Reply by: TetonSnowKing Posted: 10/2/2012 8:51:48 AM Points: 154
Im from wyoming, and this makes me sick! Pretty sad they want to kill a wolf just because they can. If you have ever seen a wolf in the wild I dought you would want to shoot one... My father says it best, if you cant eat it dont kill it.
Reply by: ObsessedFisherman Posted: 10/2/2012 8:59:42 AM Points: 2881
Well if they continue to populate with no control then they could be eating you on your way out your house door to work. Or better yet how about 15 of them jump you while you are on the river fishing that would be fun... Not a hunter and love animals but something or someone has to keep the population in check not many predators eating wolf these days
Reply by: lewdog Posted: 10/2/2012 9:26:50 AM Points: 669
I lived in wyo for ten yrs and know what a wolf looks like and personally saw two wolves up around gross res last fall. The dow says there are no established packs in co. Just cause they cant find there den. Or is it cause they haven't had enough reports of em? Either way there are wolves in Colorado.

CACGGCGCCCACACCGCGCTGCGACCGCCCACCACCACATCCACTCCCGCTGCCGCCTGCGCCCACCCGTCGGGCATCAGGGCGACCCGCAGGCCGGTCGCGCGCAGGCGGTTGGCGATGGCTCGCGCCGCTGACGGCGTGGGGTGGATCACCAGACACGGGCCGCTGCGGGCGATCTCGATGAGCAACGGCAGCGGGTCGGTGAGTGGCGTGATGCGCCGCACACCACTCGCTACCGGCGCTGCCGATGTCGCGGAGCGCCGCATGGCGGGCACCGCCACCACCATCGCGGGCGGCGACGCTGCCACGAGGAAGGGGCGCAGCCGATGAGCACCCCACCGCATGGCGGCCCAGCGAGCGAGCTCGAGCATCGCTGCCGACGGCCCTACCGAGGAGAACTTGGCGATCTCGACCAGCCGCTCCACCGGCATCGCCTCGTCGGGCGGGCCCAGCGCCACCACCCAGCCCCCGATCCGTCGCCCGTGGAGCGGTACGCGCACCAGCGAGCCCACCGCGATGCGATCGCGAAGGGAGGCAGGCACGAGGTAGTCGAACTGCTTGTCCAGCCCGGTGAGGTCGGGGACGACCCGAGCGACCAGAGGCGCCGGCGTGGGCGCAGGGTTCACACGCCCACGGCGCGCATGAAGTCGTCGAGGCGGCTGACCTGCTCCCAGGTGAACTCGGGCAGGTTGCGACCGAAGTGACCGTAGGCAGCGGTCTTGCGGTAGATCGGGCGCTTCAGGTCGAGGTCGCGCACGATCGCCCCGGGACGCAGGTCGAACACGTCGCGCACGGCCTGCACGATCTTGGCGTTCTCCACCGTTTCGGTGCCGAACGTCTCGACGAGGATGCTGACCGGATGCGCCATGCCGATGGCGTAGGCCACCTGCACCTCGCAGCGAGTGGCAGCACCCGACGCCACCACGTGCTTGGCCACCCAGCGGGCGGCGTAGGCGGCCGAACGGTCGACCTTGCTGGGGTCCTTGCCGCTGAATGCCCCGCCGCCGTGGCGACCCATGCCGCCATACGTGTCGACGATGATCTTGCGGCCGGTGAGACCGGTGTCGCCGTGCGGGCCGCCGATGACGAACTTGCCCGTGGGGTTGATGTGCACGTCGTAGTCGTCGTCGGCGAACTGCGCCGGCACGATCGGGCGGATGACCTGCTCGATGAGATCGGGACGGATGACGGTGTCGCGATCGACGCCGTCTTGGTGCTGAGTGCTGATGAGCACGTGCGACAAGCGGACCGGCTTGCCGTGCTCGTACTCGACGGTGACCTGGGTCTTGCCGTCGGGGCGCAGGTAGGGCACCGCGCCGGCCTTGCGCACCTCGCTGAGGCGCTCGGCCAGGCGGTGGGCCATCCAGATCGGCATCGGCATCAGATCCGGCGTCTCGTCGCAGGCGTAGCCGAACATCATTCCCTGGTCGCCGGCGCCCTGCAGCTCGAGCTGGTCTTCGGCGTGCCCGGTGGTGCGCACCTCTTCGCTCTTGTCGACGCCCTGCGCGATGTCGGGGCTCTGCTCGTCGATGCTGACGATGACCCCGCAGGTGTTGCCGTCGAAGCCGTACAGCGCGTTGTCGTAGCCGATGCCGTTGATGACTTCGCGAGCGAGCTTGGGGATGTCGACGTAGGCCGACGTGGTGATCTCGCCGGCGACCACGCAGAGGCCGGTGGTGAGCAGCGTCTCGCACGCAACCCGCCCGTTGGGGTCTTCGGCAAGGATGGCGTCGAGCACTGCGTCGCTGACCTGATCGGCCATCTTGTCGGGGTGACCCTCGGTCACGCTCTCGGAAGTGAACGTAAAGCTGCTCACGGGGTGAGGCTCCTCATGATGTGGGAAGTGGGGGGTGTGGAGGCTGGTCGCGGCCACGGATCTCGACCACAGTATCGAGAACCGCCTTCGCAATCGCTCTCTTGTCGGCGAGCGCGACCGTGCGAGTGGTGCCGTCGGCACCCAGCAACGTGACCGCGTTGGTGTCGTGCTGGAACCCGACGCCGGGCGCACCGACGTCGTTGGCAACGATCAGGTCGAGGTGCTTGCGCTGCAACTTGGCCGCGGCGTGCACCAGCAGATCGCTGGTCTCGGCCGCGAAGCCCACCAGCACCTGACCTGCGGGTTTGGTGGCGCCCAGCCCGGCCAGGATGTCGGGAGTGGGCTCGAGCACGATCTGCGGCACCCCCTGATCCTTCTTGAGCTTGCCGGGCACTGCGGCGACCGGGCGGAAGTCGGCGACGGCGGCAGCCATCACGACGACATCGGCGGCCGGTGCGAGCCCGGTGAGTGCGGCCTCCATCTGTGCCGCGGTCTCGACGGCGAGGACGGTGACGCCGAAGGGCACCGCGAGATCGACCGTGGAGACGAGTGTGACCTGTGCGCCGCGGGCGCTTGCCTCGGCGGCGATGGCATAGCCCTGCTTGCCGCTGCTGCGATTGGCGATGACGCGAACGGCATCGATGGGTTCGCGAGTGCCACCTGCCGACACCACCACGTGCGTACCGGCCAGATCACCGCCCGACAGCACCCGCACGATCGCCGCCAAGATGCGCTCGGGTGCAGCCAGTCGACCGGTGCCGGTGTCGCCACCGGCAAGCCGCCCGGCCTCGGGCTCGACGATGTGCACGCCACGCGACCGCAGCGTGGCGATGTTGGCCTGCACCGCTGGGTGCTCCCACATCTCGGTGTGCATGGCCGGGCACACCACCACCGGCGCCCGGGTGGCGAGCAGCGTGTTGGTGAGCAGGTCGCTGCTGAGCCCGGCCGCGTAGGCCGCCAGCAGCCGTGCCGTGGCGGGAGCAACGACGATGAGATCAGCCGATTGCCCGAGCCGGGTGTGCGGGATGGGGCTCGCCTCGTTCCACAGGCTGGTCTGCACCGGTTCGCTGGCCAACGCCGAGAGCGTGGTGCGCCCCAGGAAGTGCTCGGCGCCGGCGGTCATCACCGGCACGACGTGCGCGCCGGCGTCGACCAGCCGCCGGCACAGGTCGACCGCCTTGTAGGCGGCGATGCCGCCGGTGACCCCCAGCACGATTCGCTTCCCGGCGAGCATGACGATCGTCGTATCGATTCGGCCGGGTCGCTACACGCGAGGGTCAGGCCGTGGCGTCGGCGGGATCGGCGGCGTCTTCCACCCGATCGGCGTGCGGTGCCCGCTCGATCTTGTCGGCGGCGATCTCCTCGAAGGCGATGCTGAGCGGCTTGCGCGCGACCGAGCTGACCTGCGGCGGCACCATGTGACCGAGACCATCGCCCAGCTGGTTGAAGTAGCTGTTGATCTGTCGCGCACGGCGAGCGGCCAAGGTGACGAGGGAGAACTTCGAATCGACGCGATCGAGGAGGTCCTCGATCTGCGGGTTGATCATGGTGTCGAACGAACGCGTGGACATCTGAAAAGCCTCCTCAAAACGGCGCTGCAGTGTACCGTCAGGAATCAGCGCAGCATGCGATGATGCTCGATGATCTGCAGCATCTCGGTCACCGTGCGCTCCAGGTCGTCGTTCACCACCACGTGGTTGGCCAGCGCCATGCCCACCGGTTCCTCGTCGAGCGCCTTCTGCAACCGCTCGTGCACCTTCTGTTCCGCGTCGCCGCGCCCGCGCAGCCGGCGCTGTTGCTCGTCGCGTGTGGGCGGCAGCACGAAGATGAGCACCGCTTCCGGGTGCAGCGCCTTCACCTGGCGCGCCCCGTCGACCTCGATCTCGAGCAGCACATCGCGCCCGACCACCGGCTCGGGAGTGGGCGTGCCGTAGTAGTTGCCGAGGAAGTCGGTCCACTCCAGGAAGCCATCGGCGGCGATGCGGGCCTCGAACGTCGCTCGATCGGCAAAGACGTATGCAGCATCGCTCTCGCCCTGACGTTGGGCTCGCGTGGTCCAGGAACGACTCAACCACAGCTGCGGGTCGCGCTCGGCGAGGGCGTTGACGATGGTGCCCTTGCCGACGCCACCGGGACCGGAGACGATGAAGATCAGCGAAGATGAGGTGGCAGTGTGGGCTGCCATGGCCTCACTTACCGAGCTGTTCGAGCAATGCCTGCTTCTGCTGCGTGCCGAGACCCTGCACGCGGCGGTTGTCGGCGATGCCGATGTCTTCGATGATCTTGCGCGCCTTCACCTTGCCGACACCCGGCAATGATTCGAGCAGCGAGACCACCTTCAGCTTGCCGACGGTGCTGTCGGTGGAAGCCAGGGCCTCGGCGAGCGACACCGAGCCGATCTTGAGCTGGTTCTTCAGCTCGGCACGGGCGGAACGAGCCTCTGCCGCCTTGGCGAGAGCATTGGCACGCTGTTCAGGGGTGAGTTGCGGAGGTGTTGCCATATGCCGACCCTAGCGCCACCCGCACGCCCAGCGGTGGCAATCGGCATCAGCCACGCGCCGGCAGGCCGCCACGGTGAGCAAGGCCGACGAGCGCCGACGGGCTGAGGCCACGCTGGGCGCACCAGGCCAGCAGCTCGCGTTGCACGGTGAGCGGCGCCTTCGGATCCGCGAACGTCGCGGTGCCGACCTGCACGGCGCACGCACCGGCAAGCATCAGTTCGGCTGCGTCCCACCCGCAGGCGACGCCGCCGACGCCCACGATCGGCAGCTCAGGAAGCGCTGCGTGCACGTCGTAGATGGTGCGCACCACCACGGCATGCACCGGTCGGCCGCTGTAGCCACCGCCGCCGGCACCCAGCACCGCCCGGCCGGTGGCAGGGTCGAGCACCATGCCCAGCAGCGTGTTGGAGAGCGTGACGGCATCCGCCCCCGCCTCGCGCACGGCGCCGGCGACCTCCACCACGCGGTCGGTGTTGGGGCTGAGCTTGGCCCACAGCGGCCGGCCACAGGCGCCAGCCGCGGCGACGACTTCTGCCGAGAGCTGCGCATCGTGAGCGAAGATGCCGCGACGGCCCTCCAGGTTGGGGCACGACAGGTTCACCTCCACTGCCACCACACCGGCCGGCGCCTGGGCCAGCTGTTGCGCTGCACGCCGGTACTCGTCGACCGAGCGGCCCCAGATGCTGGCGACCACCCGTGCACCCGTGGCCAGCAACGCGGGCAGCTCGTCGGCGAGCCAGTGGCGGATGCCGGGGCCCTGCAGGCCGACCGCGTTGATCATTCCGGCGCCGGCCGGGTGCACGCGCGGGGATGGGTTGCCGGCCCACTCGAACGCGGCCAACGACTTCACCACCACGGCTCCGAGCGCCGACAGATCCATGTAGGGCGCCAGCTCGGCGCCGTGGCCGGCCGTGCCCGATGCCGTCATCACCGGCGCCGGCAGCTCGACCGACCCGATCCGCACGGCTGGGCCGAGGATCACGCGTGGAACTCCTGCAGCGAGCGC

Reply by: Reifer Posted: 10/2/2012 9:27:11 AM Points: 103
I've seen the impacts of wolves, have hunted them, and yes I could smoke one and still sleep at night. Probably sleep better. They are not being hunted to be exterminated like before. They are being managed just like any other game animal.
Ever caught a fish that was to small to keep and it died. Didn't eat it and it died. How did you sleep at night?
Reply by: TroutByFly Posted: 10/2/2012 9:39:43 AM Points: 90
It's sad but needs to be done. The wolf is having a HUGE impact on the elk and deer populations. I've heard many young elk and deer are eaten right when they hit the ground. Ranchers are also having problems with the wolf eating livestock. When the wolf was introduced many conservationalists didn't think about (or just purely neglected...) the impact that the wolf would have on the environment. Due to these peoples neglect, the wolf is the one that ultimately suffers. I'm all for having the wolf, but balance is key.